It was clear to H that the man in the mirror was his sworn enemy. Too often he'd seen his eyes twitch, his fingers tremble, his lips move. The offenses were getting more and more obvious. H did not know how he'd gotten there, this impostor, or what had happened to his original reflection, but it was obvious he meant only harm to H, a quiet man with few friends.
"You'll never get anywhere," the impostor abruptly told H in his car's rearview, as he drove to meet his boss for lunch. "Stop this nonsense. He'll never promote you."
On the event of a first date with a lovely young woman, he told H: "You don't belong with her. This is a farce." H ran a comb through his hair, and the impostor imitated the action, poorly. "You're stupid and ugly. She's much better than you."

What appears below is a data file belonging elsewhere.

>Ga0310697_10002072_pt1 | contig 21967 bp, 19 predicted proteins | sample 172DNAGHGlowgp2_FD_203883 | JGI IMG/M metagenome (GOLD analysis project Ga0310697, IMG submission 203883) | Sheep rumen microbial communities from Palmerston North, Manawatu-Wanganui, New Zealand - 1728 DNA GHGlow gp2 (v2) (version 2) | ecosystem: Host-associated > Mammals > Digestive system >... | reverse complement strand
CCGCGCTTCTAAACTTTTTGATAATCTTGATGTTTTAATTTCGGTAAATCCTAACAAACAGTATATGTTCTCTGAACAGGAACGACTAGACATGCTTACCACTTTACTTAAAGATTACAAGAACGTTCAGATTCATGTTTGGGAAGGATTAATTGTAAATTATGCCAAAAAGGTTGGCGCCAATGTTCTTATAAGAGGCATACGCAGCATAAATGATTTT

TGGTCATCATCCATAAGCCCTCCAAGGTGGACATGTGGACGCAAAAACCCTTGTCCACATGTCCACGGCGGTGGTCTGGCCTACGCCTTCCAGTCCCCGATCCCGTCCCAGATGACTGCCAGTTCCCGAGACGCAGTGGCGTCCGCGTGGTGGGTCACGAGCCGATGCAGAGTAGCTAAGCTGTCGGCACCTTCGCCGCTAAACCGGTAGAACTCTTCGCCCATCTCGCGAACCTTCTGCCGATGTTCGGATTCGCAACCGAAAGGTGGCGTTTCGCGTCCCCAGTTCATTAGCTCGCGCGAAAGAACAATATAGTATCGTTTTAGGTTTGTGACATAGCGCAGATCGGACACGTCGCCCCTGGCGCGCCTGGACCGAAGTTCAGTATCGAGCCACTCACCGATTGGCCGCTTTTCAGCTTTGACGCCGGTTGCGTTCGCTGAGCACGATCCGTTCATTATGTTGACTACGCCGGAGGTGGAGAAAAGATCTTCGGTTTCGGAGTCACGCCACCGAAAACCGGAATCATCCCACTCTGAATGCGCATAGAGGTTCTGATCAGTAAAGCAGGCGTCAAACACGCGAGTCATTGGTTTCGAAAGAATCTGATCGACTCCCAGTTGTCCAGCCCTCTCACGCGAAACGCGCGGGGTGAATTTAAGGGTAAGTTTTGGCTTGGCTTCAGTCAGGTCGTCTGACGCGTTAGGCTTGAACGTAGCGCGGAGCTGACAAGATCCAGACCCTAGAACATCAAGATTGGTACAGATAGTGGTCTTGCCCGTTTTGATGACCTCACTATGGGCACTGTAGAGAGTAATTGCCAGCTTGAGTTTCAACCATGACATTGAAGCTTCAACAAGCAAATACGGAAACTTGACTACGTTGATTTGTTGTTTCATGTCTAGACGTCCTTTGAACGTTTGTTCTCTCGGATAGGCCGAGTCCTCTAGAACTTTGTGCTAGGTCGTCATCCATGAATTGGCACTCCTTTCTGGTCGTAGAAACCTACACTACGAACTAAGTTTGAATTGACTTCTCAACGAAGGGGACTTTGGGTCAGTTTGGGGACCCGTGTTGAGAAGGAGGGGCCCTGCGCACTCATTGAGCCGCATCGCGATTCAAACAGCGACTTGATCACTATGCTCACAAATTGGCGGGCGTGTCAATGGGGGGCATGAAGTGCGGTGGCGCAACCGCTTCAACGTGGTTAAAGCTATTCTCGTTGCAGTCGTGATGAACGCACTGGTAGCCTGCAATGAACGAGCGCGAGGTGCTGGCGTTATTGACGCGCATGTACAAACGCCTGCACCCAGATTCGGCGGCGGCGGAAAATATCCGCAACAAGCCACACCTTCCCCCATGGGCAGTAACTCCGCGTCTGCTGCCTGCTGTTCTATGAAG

After months of this, H had had enough. Ignoring the impostor was getting harder and harder to do. He bought a pistol and stood before the mirror, holding it to his own forehead. "Keep it up," he told the impostor, "and you'll regret it."
"You wouldn't dare," the impostor said, and of course he was right.
H, frustrated, furious, swung the pistol and shattered the mirror into a thousand pieces ... each of which contained a miniature impostor, imprisoned, who leapt and swore and shouted rude remarks.
This pleased H. The thousand impostors were tiny and ridiculous; their insignificant voices now amassed into a single bland sound, a senseless white noise that was easy to ignore. H left the shards where they lay. They would be mirror enough for him now.
Inside the broken pieces, a thousand puny likenesses raised their fists and spat at him. "I'll get you!" said one. "No, I will!" said another. They reflected each other, these reflections, and soon were fiercely bickering amongst themselves. Their insults and verbal abuse quickly reached a furious pitch. It was quite clear that they'd forgotten all about H, who, whistling a happy tune, put on his hat and coat and left for work.